“Desire for a child – desired child – designer baby”

Medical development noticeable in births © Patrick Pleul

Parenthood can now be separated from partnership: Women can freeze eggs. Homosexual men can hire a surrogate mother abroad. Procreation no longer even requires sex. All topics of the "Week for Life.

When the world's first test-tube baby, Louise Brown, was born in England in 1978, it was a sensation. People were fascinated and frightened at the same time by the possibilities of medicine. In the meantime, this has become completely normal: from 1997 to 2014, in Germany alone, 233.749 children born with the help of reproductive medicine.

Human beings as products of laboratory technology?

New procedures are constantly being developed that were previously unthinkable. Preimplantation diagnostics (PGD) allows embryos to be tested for genetic defects even before they are implanted in the womb. Simple blood tests on pregnant women make it possible to detect hereditary diseases. Gay and lesbian couples become parents through surrogacy, sperm, egg or embryo donation. And on the horizon, new genetic engineering methods are on the horizon that could be used to specifically alter the genetic makeup of human beings.

And each time, new ethical, legal and social ies are raised: Are humans increasingly becoming the product of laboratory technology?

What to do when biological and legal parenthood fall apart? And to what extent are new diagnostic methods for detecting hereditary diseases justified? Starting this Saturday, the nationwide "Week for Life" of the two major churches will also deal with these ies. It stands until 6. May under the motto "Kinderwunsch – Wunschkind – Designerbaby" and will be opened in Kassel.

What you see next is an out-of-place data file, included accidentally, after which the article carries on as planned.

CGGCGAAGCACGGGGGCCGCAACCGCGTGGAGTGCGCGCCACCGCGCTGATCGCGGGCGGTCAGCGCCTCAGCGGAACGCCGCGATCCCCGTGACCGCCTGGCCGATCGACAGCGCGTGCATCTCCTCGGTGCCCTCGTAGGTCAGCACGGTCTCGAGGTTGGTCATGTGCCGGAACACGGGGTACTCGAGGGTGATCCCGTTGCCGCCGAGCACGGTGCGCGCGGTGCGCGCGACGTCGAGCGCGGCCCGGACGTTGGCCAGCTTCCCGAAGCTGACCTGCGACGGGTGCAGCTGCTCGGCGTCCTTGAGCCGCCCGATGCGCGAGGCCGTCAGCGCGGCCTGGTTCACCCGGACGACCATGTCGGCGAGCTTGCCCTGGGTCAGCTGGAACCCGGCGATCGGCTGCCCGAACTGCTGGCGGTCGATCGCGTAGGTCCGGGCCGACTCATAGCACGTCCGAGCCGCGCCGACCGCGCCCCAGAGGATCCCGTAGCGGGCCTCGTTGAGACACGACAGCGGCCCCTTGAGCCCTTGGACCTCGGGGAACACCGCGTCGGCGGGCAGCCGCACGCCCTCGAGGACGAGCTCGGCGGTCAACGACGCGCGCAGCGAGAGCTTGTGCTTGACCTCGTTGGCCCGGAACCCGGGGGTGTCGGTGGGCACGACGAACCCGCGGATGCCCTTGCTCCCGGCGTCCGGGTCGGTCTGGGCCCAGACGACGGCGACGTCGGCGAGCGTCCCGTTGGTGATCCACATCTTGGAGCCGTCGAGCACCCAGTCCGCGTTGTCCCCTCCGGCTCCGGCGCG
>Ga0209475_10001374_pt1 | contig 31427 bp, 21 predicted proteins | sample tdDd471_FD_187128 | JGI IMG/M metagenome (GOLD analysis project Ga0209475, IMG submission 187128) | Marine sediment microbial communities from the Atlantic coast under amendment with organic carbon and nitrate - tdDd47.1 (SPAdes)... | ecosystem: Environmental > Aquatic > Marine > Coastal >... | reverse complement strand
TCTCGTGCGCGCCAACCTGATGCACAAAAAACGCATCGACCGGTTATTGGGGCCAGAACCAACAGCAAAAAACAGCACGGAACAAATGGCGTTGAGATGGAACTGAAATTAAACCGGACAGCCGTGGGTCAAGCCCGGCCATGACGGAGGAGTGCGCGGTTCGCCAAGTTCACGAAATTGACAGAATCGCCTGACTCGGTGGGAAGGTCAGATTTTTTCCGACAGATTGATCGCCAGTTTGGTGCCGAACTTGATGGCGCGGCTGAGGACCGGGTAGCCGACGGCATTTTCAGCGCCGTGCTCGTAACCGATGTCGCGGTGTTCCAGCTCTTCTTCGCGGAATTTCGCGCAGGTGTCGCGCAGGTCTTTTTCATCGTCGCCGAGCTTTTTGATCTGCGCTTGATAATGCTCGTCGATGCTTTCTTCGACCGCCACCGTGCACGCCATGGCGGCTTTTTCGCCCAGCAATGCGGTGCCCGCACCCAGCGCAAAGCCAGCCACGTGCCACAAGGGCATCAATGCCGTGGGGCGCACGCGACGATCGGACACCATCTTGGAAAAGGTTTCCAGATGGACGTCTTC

Increasing demand for reproductive medicine

One thing is certain: the demand for reproductive medicine is increasing. According to the Federal Ministry of Family Affairs, almost one in ten couples between the ages of 25 and 59 in Germany is involuntarily childless. This is also due to the fact that women are deciding to have children later and later – and female fertility declines significantly in the course of the third decade of life.

Reproductive technologies have long been a global phenomenon – with huge profit margins. Countries with liberal legal regulations benefit particularly. In India, for example, there are several hundred baby clinics where surrogate mothers carry off offspring for European and American couples. The German Embryo Protection Act, on the other hand, is considered to be extremely restrictive and is thus – in view of worldwide medical tourism – particularly under prere.

For example, surrogacy is still prohibited in the Federal Republic of Germany – also to prevent the exploitation of poor women as surrogate mothers and to guarantee the right of every child to know its parents. But in 2014, the Federal Supreme Court set the course in a different direction in a very special case: Two homosexual men from Berlin had both been recognized in the U.S. as fathers of a child carried by a surrogate mother – conceived with the sperm of one of the two fathers and the egg of an anonymous female donor. The Federal Court of Justice ruled that dual paternity should be upheld for the good of the child, even under German law. Last weekend, however, the Higher Regional Court of Braunschweig opposed the Karlsruhe judges in another case and a "deliberate circumvention of national laws".

Effects on the legal system

The case shows that new techniques are having a significant impact on the legal system: The classic family – woman and man, married, with biological children – is now only one possibility among many. "Our laws are written for two parents married to each other. They urgently need to be adapted to the new realities," declared Federal Constitutional Judge Gabriele Britz last year at the German Jurists' Day.

In this debate, the churches see themselves as advocates of humanity, the image of God and the unavailability of the human being. Science makes new technical procedures possible, emphasizes the Mainz Catholic moral theologian Johannes Reiter. But they do not provide any orientation with regard to ethical boundaries and questions of human dignity. "If we know what we can do technically, we still don't know what we should do morally.Children," Reiter summarizes the position of the churches, "are a gift of love and not the product of laboratory technology.

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